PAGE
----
The fewer accounts or places your employees need to go to access their perks, the better.

5. Have executive or leadership sponsors for the perks.

An executive sponsor can be especially powerful if this is a cultural initiative that they believe in; it can shape employee behavior and want employees to recognize that this is important.

An organization I once worked at had big annual goals that they’d share with the team. For each annual goal, they’d create a culture initiative or perk which would have an executive sponsor. 

Executive sponsors range from leading the diversity and inclusion hiring or identifying ways to help employees skill-up, like through Toastmasters.

6. Distribute perks better.

Another common barrier to adoption is that perks aren’t in their ideal form or location.

Sure, your employees might love yoga, but that doesn’t mean you need to bring yoga on-site. Not everyone has the time or comfort level required to work out in front of colleagues. Employees also might prefer doing yoga with their partner, via an app on their phone, or they may prefer a different workout style altogether.

Instead of trying to offer every perk on-site, remember that these employees are consumers in their everyday lives and already have many preferences developed. Having your employees get healthy in a way that suits them is better than offering on-site physical activities or specific gym memberships because it’s easier for you.

7. Make perks more inclusive.

A topic not often discussed when it comes to perks is the fact that the process of purchasing them and offering them to employees has become inherently exclusive. 

The reason being, it’ s usually a few employees selecting perks for the entire company. However, we often neglect that these few perks don’ t come in one-size-fits-all packages and do not support employees with different needs, preferences, life stages, locations, etc.

The needs of a single employee living in the city are different from a married employee with three children in the suburbs, which are also different than the needs of a remote employee.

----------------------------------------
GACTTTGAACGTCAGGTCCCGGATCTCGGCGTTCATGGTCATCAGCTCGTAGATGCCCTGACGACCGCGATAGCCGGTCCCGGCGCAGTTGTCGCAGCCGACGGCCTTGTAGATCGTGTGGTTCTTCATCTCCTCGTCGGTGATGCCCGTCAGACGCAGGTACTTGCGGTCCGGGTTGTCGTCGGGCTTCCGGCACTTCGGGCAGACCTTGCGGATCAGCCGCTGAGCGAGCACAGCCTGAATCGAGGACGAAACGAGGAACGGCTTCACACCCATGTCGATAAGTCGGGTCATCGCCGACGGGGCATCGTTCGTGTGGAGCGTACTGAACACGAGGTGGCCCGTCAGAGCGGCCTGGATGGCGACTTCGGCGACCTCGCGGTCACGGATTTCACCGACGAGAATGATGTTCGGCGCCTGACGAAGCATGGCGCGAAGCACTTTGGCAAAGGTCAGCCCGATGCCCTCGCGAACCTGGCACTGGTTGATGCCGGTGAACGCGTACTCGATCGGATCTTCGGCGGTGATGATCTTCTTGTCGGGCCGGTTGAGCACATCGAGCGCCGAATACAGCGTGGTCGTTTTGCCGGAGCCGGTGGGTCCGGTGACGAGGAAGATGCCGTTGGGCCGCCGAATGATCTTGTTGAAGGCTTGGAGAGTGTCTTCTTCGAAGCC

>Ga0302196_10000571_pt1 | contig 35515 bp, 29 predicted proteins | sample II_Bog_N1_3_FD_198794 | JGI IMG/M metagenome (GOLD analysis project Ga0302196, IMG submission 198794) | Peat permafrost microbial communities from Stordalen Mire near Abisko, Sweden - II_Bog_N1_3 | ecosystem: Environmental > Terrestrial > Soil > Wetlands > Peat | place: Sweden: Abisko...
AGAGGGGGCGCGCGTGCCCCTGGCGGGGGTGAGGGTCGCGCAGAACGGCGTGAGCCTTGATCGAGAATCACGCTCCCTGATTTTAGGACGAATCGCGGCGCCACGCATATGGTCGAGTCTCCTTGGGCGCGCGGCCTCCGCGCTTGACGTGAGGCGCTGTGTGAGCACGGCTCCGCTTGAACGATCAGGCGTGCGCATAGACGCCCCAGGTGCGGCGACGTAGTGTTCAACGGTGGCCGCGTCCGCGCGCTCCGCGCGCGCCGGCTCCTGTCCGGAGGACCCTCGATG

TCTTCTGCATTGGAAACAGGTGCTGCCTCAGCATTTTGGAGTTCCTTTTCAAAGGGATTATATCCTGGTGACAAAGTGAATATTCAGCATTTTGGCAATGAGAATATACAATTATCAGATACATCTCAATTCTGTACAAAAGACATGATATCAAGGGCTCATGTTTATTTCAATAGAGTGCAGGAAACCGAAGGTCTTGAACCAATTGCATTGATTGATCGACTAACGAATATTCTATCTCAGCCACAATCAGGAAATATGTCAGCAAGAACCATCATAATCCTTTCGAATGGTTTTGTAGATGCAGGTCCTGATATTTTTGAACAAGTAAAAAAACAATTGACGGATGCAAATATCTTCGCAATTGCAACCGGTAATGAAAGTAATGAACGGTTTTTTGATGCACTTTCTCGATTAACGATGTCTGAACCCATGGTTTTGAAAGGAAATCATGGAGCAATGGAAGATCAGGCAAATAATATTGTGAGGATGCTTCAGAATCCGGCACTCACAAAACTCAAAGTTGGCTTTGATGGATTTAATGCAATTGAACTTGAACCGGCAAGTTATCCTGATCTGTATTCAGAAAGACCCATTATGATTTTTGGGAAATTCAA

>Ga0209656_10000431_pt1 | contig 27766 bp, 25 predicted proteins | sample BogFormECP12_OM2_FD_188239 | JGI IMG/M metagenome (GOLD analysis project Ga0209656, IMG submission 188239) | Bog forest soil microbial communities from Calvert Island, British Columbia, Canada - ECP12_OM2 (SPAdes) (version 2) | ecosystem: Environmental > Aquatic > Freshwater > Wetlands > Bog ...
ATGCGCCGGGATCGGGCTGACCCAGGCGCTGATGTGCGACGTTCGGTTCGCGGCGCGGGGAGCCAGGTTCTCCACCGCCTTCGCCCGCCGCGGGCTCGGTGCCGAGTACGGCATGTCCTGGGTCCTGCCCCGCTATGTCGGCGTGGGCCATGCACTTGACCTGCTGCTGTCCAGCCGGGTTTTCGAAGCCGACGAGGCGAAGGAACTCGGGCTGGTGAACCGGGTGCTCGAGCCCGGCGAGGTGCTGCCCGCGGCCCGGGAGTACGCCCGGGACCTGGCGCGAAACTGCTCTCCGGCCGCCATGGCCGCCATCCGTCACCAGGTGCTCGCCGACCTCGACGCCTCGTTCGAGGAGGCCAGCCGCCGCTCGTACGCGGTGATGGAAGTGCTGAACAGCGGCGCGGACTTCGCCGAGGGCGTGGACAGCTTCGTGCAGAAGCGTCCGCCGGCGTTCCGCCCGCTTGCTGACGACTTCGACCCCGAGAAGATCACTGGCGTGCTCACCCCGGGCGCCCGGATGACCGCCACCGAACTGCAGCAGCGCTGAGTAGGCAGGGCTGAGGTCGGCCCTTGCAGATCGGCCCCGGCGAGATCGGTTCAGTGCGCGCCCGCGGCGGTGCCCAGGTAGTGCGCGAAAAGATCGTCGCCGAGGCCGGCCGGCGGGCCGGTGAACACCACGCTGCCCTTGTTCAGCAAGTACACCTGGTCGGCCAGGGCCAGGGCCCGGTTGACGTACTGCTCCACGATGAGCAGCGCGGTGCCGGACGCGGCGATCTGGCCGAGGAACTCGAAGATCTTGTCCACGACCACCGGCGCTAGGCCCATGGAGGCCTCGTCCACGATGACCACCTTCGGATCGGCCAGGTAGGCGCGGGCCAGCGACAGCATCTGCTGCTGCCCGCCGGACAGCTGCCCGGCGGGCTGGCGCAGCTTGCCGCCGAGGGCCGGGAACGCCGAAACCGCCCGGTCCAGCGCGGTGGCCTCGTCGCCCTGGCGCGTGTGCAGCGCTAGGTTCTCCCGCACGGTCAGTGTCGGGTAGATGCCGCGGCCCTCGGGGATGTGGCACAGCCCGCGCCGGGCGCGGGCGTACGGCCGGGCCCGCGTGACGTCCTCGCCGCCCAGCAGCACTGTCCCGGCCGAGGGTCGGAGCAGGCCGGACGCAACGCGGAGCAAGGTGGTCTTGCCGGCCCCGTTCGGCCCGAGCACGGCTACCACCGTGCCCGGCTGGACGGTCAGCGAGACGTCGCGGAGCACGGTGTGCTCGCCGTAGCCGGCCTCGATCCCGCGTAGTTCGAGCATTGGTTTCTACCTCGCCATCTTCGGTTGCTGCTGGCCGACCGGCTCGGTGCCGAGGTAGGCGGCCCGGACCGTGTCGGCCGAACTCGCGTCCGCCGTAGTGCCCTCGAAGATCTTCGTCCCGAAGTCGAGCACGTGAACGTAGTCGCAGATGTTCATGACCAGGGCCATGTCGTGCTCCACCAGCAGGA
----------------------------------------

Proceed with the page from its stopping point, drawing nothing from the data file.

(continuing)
employee perk personalization

The best way to increase the adoption or participation of your perks is to offer something for everyone. The best way to do this is through a lifestyle spending account.

Lifestyle spending accounts are employer-funded accounts set up for employee perks. They support employees in purchasing the perks they want and need most, within a budget and categories pre-defined by the company.

In the yoga example above, the company can support every employee’s journey toward a physically, mentally, and financially fitter version of themselves by giving every employee money to spend in a health and wellness category.

To learn more about lifestyle spending accounts, download our ebook.

There you have it, seven ways to increase your employee perk participation rates. If you have any ideas or suggestions to add, we'd love to hear them! Send them our way on Twitter (@ComptHQ).

Compt is the #1 employee stipends platform that gives your people the freedom to choose the lifestyle perks that are best for them and their always evolving needs, even when remote. Interested in learning how Compt might benefit your company? Consult with our team or request a demo.